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Motherhood Capture’s Nation’s Attention

It used to be that nobody gave a rat’s patooty about the daily grind of motherhood. After all, nothing’s glamorous about changing poopy diapers, crawling on the floor in search of a pacifier in the middle of the night, scrubbing crayon off walls, and accidentally packing a pomegranate wine cooler in a child’s lunch box. Besides, only a mom can truly appreciate the talents of another woman who simultaneously cradles an infant in one arm, pushes a double stroller filled with shopping bags in the other hand, and squeezes a cell phone between her shoulder and ear without spilling her chai tea latte.

Nowadays, the subject of raising children is considered entertaining. Tabloids practically follow the fertility cycles of Hollywood moms like Angelina Jolie and Katie Holmes, who, by the way, make play dates in the park look hip and sexy. Having kids used to be considered a career setback for moms, but little tykes actually can boost the status of a movie star. Just ask Tori Spelling, who went from has-been teenage soap opera actress to author of “Mommywood.”

Another well-known mom capitalizing on her fallopian tubes is Nadia Suleman, who recently gave birth to octuplets and now wants to trademark her coined name “Octomom” for a television show and new line of diapers. I can’t blame the 33-year-old single mother of 14. Day care and college are a fortune.

Perhaps the most influential mom to capture the nation’s fascination—but for much different reason—is First Lady Michelle Obama, who gets more publicity for her parenting skills and vegetable garden than her ambitious political agenda to equalize rights for women in the workforce. This Ivy League graduated lawyer has the chutzpah to hug the Queen at Buckingham Palace, but her efforts to strengthen global alliances don’t compare to how “Mom in Chief” lays down the law at home. As you may have heard, her daughters Sasha and Malia make their own beds, and the family actually eats dinner together whenever possible. During the Obama dinner hour, they play a game called “Roses and Thorns,” in which they share with each other the best and worst parts of their day. Now that’s true diplomacy.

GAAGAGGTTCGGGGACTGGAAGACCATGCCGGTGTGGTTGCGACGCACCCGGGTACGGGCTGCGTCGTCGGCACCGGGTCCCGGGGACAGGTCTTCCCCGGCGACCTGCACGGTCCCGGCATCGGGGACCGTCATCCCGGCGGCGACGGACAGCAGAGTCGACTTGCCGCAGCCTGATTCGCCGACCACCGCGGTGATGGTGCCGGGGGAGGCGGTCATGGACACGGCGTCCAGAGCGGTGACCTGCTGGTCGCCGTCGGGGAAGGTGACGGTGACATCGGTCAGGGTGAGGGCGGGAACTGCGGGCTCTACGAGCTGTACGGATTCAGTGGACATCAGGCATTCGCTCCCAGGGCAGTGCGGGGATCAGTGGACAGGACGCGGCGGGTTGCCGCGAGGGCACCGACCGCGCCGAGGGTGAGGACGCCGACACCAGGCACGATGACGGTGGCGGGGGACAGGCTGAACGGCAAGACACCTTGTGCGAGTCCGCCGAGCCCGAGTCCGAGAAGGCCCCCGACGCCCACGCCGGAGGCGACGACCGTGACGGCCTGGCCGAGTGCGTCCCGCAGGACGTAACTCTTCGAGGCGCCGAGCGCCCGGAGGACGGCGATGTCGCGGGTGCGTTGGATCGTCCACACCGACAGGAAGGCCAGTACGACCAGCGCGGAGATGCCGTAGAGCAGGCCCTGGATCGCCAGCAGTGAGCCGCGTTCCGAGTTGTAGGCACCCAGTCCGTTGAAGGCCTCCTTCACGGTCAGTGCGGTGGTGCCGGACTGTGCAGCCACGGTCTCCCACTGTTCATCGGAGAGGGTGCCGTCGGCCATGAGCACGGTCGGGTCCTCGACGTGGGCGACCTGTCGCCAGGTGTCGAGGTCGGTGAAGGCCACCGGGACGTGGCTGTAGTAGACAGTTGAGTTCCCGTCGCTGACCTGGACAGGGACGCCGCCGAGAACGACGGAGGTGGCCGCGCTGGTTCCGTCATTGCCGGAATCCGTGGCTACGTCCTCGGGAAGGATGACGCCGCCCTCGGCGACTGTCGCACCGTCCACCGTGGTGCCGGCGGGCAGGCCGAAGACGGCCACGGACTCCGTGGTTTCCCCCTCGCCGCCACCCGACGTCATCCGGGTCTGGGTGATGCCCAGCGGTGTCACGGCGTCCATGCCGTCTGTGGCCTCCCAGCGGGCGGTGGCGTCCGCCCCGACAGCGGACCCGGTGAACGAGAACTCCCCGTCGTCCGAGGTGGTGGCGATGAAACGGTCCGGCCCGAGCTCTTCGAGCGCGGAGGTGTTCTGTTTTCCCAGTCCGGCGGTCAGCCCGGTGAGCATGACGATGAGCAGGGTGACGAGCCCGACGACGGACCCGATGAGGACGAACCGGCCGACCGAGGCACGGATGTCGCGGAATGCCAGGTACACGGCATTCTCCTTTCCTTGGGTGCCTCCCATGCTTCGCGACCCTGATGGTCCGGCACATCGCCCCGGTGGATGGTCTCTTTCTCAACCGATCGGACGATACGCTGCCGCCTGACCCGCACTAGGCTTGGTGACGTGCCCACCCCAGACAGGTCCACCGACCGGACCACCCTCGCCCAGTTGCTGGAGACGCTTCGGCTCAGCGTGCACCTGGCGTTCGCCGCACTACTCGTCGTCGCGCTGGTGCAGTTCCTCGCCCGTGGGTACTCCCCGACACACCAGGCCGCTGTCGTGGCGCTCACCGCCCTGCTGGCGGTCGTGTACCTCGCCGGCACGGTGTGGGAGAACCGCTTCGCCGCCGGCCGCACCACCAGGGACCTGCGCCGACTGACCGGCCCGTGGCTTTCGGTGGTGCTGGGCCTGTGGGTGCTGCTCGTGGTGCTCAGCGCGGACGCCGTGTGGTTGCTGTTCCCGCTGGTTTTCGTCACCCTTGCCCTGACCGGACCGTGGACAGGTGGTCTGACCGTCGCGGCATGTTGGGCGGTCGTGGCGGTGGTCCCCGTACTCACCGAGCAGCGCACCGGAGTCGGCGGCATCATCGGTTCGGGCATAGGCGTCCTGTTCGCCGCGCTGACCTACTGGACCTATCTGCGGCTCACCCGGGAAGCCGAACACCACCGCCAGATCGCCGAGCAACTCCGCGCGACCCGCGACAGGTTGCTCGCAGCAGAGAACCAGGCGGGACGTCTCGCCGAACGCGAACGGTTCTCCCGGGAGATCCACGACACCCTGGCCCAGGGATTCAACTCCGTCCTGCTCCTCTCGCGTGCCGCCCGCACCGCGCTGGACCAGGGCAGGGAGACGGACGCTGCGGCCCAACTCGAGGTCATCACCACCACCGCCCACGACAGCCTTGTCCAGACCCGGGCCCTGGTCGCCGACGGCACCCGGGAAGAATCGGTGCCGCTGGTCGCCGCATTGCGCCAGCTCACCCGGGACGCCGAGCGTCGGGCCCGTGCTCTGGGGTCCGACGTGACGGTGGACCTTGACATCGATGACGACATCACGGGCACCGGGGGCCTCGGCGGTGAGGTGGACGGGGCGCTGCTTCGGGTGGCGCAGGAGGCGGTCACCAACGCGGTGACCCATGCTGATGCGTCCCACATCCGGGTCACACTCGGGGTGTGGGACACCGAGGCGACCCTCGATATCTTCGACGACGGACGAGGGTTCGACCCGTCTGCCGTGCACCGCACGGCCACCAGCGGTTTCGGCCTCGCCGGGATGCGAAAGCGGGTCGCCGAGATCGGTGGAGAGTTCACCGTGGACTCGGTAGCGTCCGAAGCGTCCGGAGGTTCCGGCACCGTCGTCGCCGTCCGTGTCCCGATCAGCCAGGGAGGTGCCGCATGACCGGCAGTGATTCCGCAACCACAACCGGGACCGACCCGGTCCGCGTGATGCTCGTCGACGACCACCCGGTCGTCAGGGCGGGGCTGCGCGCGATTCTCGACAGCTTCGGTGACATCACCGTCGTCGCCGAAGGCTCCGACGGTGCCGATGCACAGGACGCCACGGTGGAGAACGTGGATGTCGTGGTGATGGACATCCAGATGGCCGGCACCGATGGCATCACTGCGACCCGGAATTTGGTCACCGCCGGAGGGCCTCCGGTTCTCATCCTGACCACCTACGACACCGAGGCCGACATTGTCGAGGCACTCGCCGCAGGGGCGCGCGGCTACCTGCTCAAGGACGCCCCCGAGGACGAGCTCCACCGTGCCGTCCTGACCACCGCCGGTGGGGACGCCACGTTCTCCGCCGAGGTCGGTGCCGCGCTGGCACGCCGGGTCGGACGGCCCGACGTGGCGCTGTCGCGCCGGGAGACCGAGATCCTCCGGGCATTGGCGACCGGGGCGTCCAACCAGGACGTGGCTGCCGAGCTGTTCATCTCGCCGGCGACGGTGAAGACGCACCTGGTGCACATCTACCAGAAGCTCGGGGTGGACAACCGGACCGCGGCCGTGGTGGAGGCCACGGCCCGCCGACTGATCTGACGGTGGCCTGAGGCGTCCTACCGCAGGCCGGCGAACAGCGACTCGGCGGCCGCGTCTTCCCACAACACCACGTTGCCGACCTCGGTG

So motherhood has officially hit the main stream, and now the big screen, thanks to Dr. Laura Schlessinger, better known as “Dr. Laura.” As America’s most listened to female radio talk show host, she is also the most controversial one. (She still considers herself Jewish even though she renounced her affiliation with Orthodox Judaism back in 2003, but that’s another story altogether). Coming to a theatre near you is a new stage performance called “Dr. Laura Live! In Praise of Mom,” which originates May 5 from the Irvine Barclay Theatre in Irvine, California. The 1-hour, 40 minute presentation will be simulcast to more than 400 movie theatres around the country, including AMC Chesterfield and AMC Esquire. In the show, Dr. Laura recounts her transition from a powerhouse career woman to a fulfilled stay-at-home mom folding laundry.
An encore performance is scheduled for May 6 with show times at 7 p.m. on both days. Tickets are $20 (May 5) and $18 (May 6) and can be purchased at the theatre box office.

Moms are getting their share of attention on the small screen, too. In the new ABC sitcom “In the Motherhood” episodes are based on the hilarious real-life experiences of the viewers. In a recent scene divorced mom Jane, played by Cheryl Hines, locks herself out of the house with her crying baby inside. She jumps on a trampoline and tries to catapult herself through the second story window. Okay, so maybe the screenwriters use a little poetic license. In another vignette, the perfect stay-at-home mom Emily, played by Jessica St. Clair, tries to convince her husband and two kids that a “staycation” is just as much fun as a real vacation, only they don’t have to leave home. Everyone is miserable and bored when their backyard wading pool fails to inflate, so they end up taking a cruise anyway.

“The truth is better than stuff you could make up,” says executive producer Jennier Konner, who lives in California and has two tots of her own. “We like using (real stories). It makes our life easier.”

If the producers use your idea, by the way, your name is mentioned on the show, and that might be the gimmick “In The Motherhood” needs for a second season.

As you may recall, one of my own parenting adventures about a disastrous overnight camping trip was featured in the original “In The Motherhood” webisode series (March 2007), but so far Hollywood hasn’t come calling me again, at least not yet. That’s why I’m announcing a contest with my own readers and invite you to send me your funniest or most embarrassing parenting experience, and I’ll publish the best ones in my column. It can be anything: temper tantrums in the grocery store, colicky newborns, first words, homework hassles, carpool mayhem, juggling work schedules, whatever makes you laugh and cry at the same time.

“Mishegas of Motherhood” is the creation of Ellie S. Grossman, a St. Louis freelance writer and stay-at-home-mom who never stays home. Currently, she is dropping hints to her children about what she wants for Mother’s Day. You can reach her at ellie@mishegasofmotherhood.com or visit her website at www.mishegasofmotherhood.com.